Protesting atrocities against minorities, Mumbaikars got together to join their voices and sing carols.
Lights are twinkling at door and windows, Christmas trees laden with bells, stars and pretty ornaments stand tall by doors office spaces and restaurants. Lit-up stars hang at windows and along the streets. Everyone can feel Christmas in the air. But instead of simply celebrating the spirit of joy and giving, it seems as though the communalism and hatred has poisoned the atmosphere this year.
A group of 30 Christmas carol singers were detained by the Madhya Pradesh police on Thursday evening in Satna and were accused of “converting people”. While they were held at the police station, the Bajrangi Dal allegedly set fire to a priest’s car as well. While one has heard news of the odd assault of a Christian priest from the very interiors of the country, an out and out anti-Christmas move like this is unprecedented.
Closer home, Amruta Fadnavis had to face trolls when she attended a Christmas charity event. Trolls claimed that she was ‘promoting evangelism’ and ‘encouraging Christian missionaries.’
To protest against this obvious action against minorities, Saket Gokhale organised a protest at Carter Road, Bandra on Saturday where hundreds gathered together to join their voices and sing carols. “Christmas has always been celebrated as a very secular festival in India. Everyone is happy to get their Christmas holidays and even those who don’t particularly follow Christianity have celebrated the festival for decades now. This out and out attack on Christmas was shocking,” said Saket, who organised the event and appealed to Mumbaikars via Facebook.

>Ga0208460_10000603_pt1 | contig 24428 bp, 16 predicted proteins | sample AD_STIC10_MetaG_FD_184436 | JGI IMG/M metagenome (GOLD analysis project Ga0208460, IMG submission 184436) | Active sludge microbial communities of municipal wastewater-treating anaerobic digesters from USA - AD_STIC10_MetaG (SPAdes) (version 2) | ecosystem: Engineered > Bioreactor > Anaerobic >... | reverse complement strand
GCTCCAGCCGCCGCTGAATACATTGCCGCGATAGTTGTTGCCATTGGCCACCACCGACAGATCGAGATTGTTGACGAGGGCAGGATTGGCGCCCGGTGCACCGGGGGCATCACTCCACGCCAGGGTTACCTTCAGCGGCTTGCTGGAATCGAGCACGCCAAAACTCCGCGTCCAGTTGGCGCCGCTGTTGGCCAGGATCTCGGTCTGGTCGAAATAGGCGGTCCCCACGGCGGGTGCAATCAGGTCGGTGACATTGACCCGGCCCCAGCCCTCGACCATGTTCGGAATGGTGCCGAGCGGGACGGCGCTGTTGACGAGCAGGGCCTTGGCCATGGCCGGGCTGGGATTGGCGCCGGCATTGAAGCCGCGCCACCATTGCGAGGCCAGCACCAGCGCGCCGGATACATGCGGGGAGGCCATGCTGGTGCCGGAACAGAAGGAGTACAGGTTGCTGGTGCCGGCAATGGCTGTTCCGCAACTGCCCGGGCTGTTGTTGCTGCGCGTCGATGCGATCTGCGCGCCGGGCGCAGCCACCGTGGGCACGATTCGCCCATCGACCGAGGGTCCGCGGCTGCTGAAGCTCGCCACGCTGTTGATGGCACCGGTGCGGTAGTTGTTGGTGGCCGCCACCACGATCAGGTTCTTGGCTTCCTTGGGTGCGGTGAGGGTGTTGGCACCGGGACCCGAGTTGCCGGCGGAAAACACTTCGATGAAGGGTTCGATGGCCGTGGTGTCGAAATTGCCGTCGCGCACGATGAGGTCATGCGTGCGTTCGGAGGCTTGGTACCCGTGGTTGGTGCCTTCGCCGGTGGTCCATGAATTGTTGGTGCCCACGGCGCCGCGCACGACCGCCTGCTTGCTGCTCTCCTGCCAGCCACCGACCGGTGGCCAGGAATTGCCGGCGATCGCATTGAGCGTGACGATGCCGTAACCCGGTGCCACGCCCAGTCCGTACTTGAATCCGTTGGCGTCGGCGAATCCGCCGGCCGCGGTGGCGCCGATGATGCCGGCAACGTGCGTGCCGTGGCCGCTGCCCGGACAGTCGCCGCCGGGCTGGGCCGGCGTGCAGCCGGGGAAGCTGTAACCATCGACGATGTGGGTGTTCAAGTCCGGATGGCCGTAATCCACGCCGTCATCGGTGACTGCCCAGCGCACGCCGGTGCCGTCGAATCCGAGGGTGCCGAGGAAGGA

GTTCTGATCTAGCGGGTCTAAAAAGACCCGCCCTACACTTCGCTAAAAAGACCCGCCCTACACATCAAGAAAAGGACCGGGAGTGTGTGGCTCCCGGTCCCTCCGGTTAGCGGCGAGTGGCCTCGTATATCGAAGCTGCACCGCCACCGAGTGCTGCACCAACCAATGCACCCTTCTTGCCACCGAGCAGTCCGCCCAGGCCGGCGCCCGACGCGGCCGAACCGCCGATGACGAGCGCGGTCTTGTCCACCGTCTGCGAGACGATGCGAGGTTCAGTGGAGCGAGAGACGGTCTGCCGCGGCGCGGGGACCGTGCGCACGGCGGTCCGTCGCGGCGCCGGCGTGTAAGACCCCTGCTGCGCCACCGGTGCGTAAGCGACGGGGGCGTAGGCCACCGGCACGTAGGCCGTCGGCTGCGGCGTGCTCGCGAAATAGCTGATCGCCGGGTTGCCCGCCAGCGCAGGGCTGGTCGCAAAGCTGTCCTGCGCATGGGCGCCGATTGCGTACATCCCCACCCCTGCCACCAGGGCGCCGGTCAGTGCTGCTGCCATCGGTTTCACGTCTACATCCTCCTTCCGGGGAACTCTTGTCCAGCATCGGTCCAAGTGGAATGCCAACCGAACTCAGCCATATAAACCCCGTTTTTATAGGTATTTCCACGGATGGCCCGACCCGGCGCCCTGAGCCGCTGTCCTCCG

As the sun set over the Arabian Sea, bathing those gathered in reds and oranges, protesters began to arrive, some holding placards, others empty handed, but all of them ready to lend their voices for a worthy cause.
“The best way to protest is to do the very thing that has these groups have been trying to ban. We are well within our rights to gather and sing, but it also acts as an effective way to show these extremist groups,” Saket added.
Among those present were actor and representative of Citizens for Justice and Peace, Joy Sengupta. Joy, who had had a big hand in helping organise the protest, said, “Just as in the case of Not in My Name, where people gathered together because they believed in the cause, this protest has all these people joining in simply to show their support. It doesn’t matter if you’re a caroller or not. If you’ve heard Jingle Bells as a kid, you can join in,” he smiled.
Christmas carols are not just about Jesus Christ but about the message of peace, love and harmony, Joy was quick to remind us. “In America, the entire blues and soul genres came from gospel singing, while here in India, our devotional songs have become an integral part of our classical music. A Christmas carol is not just a religious song, but also one that spreads the message of peace and love, which we must remember at a time when hate crimes have risen at such an alarming rate,” he explained.
Tanveer Khan was one such protester, who rose above religion to look at the bigger picture. “I love Christmas, much as I love most festivities. But during Christmas, you have beautiful decorations along the streets and there are a lot of parties to go for, so it’s one of my favourite festivals,” he shrugged. “The current government is trying to foist its own agendas on everyone. Those who are dissenting are under attack, whether its physically, or reputation or otherwise. So, when I heard that Saket is organising this protest, I knew that I definitely needed to be a part of it,” he added.
As the strains of Silent Night, Holy Night wafted along the evening breeze, carried by the voices of a diverse group of people, it seemed as though the motley group of carollers captured the true spirit of Christmas.